We recently got the chance to speak a bit with jazz bassist and composer André Carvalho about his upcoming record, ‘The Garden Of Earthly Delights’. In the conversation we learned more about his collaborative attitude, the artistic inspiration behind the record, and what it’s like to make music for a multi-national audience. Read on below and buy your copy of the album from the link at the bottom of this article.
For those that don’t know, you’ve named your album “The Garden Of Earthly Delights,” after the fantastical painting of the same name by Hieronymus Bosch. Could you tell us a bit about that triptych piece and what it means to you?
Sure! Bosch was a Dutch painter that lived between 15th and 16th century. However, his paintings are way ahead of his time, because he illustrates religious concepts and stories but always in a surreal and fantastic way. “The Garden of Earthly Delight” is actually a great example of this. In this masterpiece, Bosch tells us a story that starts on the Third Day of creation according to the Bible. In the exterior part of the tryptic, everything is monochromatic in grey tones. There’s no animal or human life and you get a sense of this primitive environment.
Once the tryptic is opened, you have again a sense of storytelling, starting on the left panel with the Marriage of Adam and Eve. Here, you have several elements that symbolize life, temptation, fecundity etc.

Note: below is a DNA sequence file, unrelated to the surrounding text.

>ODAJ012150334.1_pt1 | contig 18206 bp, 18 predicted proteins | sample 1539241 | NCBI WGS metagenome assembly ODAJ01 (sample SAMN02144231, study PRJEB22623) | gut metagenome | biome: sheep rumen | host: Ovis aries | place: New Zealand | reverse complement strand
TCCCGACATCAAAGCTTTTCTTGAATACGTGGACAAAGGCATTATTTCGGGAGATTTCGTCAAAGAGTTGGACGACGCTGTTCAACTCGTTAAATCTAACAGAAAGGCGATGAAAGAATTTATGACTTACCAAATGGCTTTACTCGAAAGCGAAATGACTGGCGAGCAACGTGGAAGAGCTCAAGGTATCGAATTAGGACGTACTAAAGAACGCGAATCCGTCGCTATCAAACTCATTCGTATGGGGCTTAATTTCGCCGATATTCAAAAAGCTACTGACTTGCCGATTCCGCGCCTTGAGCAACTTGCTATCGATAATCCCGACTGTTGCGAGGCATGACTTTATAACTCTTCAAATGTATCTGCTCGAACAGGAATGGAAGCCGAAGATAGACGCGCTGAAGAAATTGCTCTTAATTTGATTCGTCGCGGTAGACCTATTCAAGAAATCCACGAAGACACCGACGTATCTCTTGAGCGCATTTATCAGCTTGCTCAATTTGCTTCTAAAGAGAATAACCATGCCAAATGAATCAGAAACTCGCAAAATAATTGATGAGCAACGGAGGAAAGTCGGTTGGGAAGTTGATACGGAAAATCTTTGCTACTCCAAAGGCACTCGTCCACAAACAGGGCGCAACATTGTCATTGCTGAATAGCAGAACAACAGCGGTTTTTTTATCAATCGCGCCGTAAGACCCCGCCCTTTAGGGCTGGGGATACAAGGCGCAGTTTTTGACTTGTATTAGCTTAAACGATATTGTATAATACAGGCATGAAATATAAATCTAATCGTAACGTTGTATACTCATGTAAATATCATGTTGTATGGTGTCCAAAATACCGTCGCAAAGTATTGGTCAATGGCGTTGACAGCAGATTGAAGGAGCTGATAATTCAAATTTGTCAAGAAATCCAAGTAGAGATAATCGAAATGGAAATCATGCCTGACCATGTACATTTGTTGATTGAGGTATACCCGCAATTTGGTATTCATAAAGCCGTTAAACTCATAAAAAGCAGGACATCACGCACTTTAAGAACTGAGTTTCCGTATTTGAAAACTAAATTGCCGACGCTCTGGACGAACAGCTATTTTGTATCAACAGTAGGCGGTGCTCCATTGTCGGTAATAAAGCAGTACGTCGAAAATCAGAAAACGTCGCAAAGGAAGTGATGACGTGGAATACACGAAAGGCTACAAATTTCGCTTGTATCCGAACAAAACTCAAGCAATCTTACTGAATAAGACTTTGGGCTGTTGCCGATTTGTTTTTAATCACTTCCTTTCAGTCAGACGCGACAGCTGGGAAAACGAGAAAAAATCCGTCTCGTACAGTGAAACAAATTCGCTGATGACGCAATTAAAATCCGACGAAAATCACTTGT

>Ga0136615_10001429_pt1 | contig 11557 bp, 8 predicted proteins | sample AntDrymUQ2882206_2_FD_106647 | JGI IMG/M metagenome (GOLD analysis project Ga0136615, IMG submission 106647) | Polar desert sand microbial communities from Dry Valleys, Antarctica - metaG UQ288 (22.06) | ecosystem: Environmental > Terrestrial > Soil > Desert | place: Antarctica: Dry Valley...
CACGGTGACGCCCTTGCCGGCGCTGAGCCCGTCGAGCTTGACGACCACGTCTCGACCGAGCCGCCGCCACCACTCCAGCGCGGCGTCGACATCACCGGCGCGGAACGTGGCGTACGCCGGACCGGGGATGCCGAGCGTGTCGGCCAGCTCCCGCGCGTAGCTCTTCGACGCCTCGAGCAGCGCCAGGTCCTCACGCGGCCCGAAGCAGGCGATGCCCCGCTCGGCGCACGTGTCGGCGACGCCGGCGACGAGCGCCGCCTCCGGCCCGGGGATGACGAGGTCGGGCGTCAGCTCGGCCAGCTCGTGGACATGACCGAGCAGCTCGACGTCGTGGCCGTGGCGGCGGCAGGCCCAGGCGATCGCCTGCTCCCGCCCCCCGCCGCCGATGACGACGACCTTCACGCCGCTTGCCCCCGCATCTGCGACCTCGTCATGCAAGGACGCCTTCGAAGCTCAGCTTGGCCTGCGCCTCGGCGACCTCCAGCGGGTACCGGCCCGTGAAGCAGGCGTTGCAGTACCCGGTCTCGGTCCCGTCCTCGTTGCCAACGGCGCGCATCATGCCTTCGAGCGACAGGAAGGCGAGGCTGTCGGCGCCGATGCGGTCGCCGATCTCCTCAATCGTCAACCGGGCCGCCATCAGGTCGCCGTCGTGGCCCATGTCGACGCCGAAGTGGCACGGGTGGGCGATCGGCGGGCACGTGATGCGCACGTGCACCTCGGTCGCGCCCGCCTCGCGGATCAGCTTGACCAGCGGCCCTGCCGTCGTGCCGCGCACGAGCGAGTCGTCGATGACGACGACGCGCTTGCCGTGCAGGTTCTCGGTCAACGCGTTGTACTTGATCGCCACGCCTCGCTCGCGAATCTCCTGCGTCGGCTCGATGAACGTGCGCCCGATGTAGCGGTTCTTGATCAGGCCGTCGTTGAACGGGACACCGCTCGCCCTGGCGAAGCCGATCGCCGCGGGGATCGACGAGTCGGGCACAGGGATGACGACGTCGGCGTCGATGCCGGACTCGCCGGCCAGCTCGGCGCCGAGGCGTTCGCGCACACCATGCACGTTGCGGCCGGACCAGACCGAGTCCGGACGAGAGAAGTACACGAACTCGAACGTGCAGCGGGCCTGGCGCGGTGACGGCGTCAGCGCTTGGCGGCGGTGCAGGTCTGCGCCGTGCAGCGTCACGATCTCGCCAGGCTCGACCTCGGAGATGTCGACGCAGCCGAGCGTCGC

On the central panel, you have a depiction of life in the Garden of Eden, where men and women live and are engaged in a variety of amorous scenes, sports and activities and are surrounded by some surreal elements like giant fruits, men that are part animals, mermaids, mermen, etc.
Finally, in the last panel, we have a depiction of Hell, where all Men are condemned by all their sins.
For me, of course the subject of the painting has to be contextualized. I’m agnostic and I don’t see things like Bosch sees. But, if you see the painting more in its conceptual form, many of the things Bosch is talking about are actually very actual. This painting makes me think about how we, as Human Beings, are living on this planet, how we relate with each others, how we adapt to modern times and technologies. Bosch’s view was quite pessimistic. On the other hand, I’m still an optimist and, apart from all the injustices and inequalities that our world has, I want to believe that we will be mindful and conscious and will do the right thing.